Although Merar’s essence is to attract international investors to your projects, ask for information on the investors’ comfort with the business, financial, political and economic conditions in your region.
4) Beware “investors” promising unusual (or easy) amounts
There is no such thing as a free lunch. Genuine investors will invest only what the business is worth. Promises of hundreds of millions of dollars for a small business are unrealistic and inevitably unavailable.
Don’t become easy bait for investors who promise riches and who ask you to prepay certain amounts of money in order for them to “present you to their board, investment committee, etc.” If an investor has real interest in you and legitimate business to run, they will contact you, ask for more information and if really interested, they will come to see you and conduct throughout due-diligence. It’s simple like that, no payments in advance, and no millions on the table or in press releases.
5) Always ask yourself, why would this investor put his money in your business?
This might be a tricky one, I admit and especially for the start-ups. Why do people invest and in the end of the day, what are they investing in? At Merar we truly and deeply believe that people invest in other people, in other words they invest in you.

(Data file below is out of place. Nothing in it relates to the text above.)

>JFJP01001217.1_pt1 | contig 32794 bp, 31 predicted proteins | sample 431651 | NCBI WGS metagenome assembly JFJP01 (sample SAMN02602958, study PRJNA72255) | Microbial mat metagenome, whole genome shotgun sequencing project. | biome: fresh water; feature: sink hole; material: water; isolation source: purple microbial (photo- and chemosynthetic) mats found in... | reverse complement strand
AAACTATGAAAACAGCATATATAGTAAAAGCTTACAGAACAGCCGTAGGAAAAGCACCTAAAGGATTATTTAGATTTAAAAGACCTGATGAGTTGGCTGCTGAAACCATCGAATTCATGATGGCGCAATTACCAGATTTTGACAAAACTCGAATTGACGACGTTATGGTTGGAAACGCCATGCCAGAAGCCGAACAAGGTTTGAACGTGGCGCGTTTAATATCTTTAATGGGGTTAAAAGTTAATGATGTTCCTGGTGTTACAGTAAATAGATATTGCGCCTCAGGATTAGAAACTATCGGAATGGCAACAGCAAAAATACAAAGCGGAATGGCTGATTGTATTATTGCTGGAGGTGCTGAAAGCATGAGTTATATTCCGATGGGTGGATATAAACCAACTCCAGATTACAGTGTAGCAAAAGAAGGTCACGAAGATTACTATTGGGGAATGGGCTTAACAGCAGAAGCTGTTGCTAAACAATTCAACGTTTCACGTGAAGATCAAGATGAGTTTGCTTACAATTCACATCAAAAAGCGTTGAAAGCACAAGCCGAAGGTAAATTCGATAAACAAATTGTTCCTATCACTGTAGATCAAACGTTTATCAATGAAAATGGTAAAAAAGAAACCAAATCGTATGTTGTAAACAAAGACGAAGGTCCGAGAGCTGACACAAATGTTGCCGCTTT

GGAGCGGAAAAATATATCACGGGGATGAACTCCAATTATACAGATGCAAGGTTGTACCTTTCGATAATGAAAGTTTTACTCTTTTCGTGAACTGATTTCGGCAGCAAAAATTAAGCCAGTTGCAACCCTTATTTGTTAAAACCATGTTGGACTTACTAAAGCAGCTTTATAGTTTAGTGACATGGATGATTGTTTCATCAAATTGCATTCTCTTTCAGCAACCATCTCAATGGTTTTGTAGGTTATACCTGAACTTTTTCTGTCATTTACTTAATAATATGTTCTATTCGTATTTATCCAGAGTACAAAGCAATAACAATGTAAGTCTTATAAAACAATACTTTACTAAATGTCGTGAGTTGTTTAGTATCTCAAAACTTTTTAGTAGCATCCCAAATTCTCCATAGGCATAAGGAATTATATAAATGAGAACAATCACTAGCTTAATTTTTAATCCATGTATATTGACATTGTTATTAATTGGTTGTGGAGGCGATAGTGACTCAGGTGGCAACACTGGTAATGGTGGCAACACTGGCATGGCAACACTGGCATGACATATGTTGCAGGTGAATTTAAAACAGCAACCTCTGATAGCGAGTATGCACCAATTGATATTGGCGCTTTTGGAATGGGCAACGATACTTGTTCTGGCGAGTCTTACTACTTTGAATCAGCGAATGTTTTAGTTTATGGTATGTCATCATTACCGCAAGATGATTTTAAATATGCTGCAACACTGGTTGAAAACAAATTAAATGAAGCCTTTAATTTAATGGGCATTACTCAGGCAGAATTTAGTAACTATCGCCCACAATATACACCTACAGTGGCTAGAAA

There can’t be a better article on this subject rather than Umit Dogan Demir’s thoughts on The right frame of mind for seed fund seekers (How to find investors, start and present investment project?) Ask yourself now, why would someone (especially when standing thousand miles away from you) decide based on information on the Internet only to invest real money in you without knowing you and without talking to you in person.
6) Ask, ask, and always ask!
Do not only feel free, feel obliged to ask the Merar team about the legitimacy of a certain investor (at any time you can email us on firstname.lastname@example.org). Approach your lawyer, ask your accountant, ask investment intermediaries (if available in your region) for advise, how to proceed on with potential investors. Never pay any money to an investor in advance.
The paradox of fraudulent investors is that they are a tiny minority. The vast majority of people are genuine investors. However being so small they can inflict significant losses to anyone, who decides to take unnecessary risks, make prepayments or participate in a scam .
Once you have paid money to a fraudulent person, it will be very difficult to recover that loss. It is in people's nature to like winning and this is solely the reason for so many lottery scams to exist. Distrust your prime instincts and review your collaboration with the prospect investors purely from business-wise perspective.
Feedback on this article and general thoughts on the topic are more than welcome! Share your experience and help us together build a better investment network for you!
* Note: As from 27 July 2012 Merar no longer provides free of charge legitimacy checks. Although we have impelmented the Triple Verification Payment Process back in May 2012, it is your responsibility and yours only to understand who to trust, or not on the newtwork, and outside it after you establish contact. Merar cannot be held responsible for any loss of income or revenue, loss of business, loss of profits or contracts, or any other loss caused by a contact with a user on the Merar website. For more information check our Terms and Conditions.